The aim of this study was to analyze the effectiveness of long distance passes performed during the 2014 Brazil FIFA World Cup. All 64 matches were analyzed, however, actions performed during overtime were not included in the sample. The study defined long pass as an action made by a player from the defensive midfield aiming at passing the ball to another teammate located on the offensive field. The action result assessment followed these criteria: shots on goal, ball possession maintenance, loss of ball possession and ball possession recovery. Total long distance passes were also considered in the analysis. Throughout the tournament, 4,512 long distance passes were attempted. The main findings were that 59% resulted on loss, 28% on maintenance and 12% on recovery of the ball possession, but only less than 1% resulted in shots on goal (F = 505.5; p<0.001; partial ƞ2 = 0.76). Teams with the highest number of long pass attempts loose ball possession more frequently. There were more long distance passes at the first and at the last 15 min of matches. UEFA and Concacaf teams executed, respectively, the lowest and the highest number of long passes. The major outcome of this study is that long distance passes have low effectiveness due to the high rate of loss of ball possession, rarely creating score opportunities. The more the teams executed long passes, the more the teams lose ball possession.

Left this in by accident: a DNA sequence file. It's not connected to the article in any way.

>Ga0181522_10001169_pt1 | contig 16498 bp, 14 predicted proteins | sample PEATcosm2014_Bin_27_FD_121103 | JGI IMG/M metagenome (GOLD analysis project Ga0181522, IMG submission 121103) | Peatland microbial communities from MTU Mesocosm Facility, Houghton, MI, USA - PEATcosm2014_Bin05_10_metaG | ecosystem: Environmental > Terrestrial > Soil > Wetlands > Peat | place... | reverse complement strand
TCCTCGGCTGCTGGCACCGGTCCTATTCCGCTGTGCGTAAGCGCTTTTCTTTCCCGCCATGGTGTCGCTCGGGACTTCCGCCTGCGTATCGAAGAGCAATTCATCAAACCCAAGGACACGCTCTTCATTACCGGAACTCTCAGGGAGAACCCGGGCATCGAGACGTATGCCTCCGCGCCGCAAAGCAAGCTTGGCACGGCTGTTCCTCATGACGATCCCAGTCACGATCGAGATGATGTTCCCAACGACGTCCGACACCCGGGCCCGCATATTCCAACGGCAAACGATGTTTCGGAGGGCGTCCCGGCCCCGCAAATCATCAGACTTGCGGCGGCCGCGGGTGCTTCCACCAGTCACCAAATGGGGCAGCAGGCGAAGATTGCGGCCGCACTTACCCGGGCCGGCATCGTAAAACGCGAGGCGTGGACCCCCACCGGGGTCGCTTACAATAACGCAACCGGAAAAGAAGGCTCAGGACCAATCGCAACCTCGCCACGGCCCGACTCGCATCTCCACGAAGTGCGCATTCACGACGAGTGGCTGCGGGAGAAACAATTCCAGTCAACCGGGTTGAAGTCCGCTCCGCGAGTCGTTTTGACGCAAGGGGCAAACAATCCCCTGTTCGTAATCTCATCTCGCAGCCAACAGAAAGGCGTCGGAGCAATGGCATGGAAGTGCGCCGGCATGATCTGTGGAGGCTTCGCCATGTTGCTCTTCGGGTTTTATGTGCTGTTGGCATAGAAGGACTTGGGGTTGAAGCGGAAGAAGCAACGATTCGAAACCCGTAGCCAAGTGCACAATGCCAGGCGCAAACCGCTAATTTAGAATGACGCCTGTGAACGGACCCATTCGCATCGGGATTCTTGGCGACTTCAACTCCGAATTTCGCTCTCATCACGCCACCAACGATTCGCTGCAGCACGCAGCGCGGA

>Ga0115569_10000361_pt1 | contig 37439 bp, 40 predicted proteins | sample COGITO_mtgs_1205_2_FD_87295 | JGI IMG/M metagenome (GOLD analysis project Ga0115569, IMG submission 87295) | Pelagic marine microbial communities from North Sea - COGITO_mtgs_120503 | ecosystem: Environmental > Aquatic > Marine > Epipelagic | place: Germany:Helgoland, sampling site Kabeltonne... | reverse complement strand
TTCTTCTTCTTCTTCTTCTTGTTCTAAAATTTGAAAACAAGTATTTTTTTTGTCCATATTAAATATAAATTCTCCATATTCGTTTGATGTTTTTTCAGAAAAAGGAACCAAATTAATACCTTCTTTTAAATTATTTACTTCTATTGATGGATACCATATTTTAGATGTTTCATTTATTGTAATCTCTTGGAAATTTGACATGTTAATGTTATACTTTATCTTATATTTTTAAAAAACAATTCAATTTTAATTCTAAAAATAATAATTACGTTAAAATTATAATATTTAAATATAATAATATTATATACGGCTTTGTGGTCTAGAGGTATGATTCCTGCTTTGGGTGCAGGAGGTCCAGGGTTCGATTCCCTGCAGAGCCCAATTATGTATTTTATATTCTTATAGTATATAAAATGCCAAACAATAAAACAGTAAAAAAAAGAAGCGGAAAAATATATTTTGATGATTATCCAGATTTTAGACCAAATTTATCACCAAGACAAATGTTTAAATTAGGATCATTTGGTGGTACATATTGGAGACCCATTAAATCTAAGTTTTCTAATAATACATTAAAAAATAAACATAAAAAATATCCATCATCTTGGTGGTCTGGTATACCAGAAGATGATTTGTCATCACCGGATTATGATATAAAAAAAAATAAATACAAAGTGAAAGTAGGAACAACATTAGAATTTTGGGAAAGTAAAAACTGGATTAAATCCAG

Observational study; Performance; Soccer